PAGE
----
It's no secret that I'll eat pretty much anything made from, made with, or made in the same room as a meat or meat byproduct. Oddly, not everyone feels the same way. Occasionally, someone around here whom I won't name because she knows where I sleep -- cough, my wife, cough cough -- will complain that the meat I've just purchased at my local meatery "looks a little too much like an animal" to actually eat.
This problem is not confined to my house. I've heard comments from people who you wouldn't think were crazy about how they like meat but don't feel right about eating it.
"It's not the taste -- the taste is great. It's that it's an animal."
Um, yeah. That's kinda the point. If it weren't animal, it wouldn't taste nearly as good. Anyway, technically it stopped being an animal and started being food a while ago. Still, I've seen a grown man leave the table because he found a tendon in a chicken drumstick, and one of my sisters, who I happen to know eats
McDonald's from time to time, wrinkles her nose and shakes her head like Mrs. Brady reprimanding Greg for staying out past 8 any time she sees raw ground beef.
"No," she says. "That's just too gross." Of course, that might just be her trying to emulate her insane-by-virtue-of-his-veganism boyfriend, but it's still wacky.
But there is a solution that doesn't involve giving in to PETA apologists. It's a simple solution that you wouldn't think would work on an intelligent person but always does: Mix the meat with other ingredients and call it something else. Simple, genius, meaty. Plus, there are covert meat dishes that fit every meal of the day.
Hiding the Sausage Early
Bury sausage in scrambled eggs, call it something using your father's middle name -- in my case, that'd be "eggs Wilbur" -- and say it's "traditional." This is an easy way to spread the meaty love first thing in the morning, starting the day off right. You need to make sure that you don't go with chorizo, though, which, as delightful as it is, still looks like chunks of meat and leaves telltale evidence in the form of delicious grease pools. Plus, if you add in some beans, salsa, and a corn tortilla, you can turn it into huevos rancheros, a gourmet Tex-Mex breakfast that you can claim has nothing to do with meat.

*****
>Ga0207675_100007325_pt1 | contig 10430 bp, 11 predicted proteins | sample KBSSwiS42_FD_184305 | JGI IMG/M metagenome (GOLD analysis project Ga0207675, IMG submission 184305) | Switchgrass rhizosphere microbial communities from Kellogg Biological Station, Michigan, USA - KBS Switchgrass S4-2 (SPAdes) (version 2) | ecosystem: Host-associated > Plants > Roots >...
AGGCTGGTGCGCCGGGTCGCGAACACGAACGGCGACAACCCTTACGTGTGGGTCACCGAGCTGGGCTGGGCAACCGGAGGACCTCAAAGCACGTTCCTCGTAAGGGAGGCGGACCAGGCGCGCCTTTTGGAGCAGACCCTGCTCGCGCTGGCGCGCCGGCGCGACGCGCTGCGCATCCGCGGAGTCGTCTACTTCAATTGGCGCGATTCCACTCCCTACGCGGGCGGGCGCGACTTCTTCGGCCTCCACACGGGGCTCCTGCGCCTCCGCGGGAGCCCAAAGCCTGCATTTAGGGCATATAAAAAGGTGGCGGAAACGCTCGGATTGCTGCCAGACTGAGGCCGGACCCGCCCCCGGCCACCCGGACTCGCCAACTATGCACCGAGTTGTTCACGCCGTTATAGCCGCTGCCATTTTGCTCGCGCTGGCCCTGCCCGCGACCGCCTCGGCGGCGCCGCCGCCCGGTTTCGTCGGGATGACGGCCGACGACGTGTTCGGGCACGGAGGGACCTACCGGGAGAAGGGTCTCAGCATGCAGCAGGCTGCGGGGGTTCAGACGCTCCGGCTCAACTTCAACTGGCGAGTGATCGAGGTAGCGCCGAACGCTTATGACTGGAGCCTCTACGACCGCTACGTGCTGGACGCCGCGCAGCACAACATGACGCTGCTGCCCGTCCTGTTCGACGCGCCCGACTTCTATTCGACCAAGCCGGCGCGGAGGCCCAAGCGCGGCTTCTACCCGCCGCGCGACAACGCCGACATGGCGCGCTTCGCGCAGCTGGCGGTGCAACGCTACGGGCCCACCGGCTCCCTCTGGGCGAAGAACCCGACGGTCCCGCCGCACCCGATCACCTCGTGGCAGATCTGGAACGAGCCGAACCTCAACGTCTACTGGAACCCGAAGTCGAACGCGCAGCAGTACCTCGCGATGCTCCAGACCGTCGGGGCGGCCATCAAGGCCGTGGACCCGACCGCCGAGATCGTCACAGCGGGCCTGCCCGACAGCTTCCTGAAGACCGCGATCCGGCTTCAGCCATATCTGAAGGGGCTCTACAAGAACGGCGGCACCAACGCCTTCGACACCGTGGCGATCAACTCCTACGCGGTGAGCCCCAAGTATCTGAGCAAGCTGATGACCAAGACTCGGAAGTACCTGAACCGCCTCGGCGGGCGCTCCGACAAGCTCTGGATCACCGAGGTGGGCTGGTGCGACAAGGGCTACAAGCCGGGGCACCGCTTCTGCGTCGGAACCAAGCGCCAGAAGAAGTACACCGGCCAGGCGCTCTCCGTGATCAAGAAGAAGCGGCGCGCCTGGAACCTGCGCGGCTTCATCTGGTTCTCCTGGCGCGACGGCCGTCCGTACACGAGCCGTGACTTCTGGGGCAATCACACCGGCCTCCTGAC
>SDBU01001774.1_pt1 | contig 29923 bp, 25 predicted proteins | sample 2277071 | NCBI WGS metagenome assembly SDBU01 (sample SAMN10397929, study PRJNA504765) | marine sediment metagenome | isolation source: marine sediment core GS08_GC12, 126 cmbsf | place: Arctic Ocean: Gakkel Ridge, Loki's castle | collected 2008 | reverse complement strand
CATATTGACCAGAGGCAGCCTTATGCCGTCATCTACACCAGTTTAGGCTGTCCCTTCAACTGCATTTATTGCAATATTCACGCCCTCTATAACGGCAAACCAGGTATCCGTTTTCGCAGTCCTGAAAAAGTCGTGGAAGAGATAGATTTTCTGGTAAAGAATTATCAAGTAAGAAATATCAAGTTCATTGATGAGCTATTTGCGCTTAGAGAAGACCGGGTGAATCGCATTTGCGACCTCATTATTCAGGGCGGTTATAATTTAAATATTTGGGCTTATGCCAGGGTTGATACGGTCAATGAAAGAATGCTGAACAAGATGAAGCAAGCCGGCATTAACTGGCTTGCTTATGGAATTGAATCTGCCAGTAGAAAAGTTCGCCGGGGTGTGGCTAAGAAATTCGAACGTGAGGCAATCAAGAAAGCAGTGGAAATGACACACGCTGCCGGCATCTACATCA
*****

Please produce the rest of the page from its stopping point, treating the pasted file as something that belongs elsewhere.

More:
Mystery in the Center
When I lived in Brooklyn, I used to eat as regularly as I could at Ferdinando's Focacceria, a small Sicilian restaurant that had been in my Carroll Gardens neighborhood for roughly 13,000 years. Although everything I ever ate there was delicious, there were two things in particular that I'd rather fight than switch from: the panelle specials and the rice balls. Panelle specials are flattened chickpea pancakes, deep fried, then stacked with ricotta and freshly shaved Parmesan cheese, served on a fresh roll. It is possibly the finest damned nonmeat sandwich in the new world. Rice balls may not be better than the panelle specials, but they do have the virtue of a meaty center. Imagine a Tootsie Roll Pop, but instead of candy, the shell is made of a ball of rice, egged and coated with breadcrumbs, then broiled until brown. And the center, instead of Tootsie Roll, is ground beef, peas, and delicious mystery sauce. And now imagine instead of the size of a large grape, it's the size of a small grapefruit. Now go get a napkin and clean up your drool.
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It's OK Because It's Authentic Italian
One of my personal faves, and one that hits all my food hot buttons: cheese, pasta, and meat. And baked ziti is so simple too: a pound of pasta in a casserole dish, mixed with tomato sauce that you've packed with enough sausage and ground beef to feed Patton's third army. Shred some mozzarella and mix it in, cover the top with more cheese, and bake it. The great thing about this bad boy is the size of the meat chunks you can frag it with and still keep your meatphobic friends and family happy. Although the eggs and rice balls require a fairly fine grind, with the baked ziti, you can be as chunky as you wanna be, and coming across slabs of Italian sausage or a huge lump of ground beef in your ziti is reason to worship at the alter of the ziti pan. If you happen to have a meat heretic at your table, just tell them you've got an Italian grandmother and that the recipe is authentic. That's usually enough of an excuse for anyone to stop pretending they're not interested in eating all that meat. "Oh, well if it's authentic..." they'll say as they Hoover forkful after forkful into their grinning pie holes.
In my world, naming these three dishes meat and eggs, meat in rice, and meaty noodles would be enough to get me to say, "Absolutely, I'd like a heaping portion, thank you." But until the rest of the world catches up to those of us who understand the phrase "live to meat, meat to live," we'll have to be willing to take the respectful approach to those loved ones who don't want to eat meat and hide it in their food anyway.
Bradford Schmidt is The Meatist. He's also author of the blog Bone in the Fan. He lives in northern Palm Beach County and believes that meat will convert vegetarians and also members of anti-pork religious sects.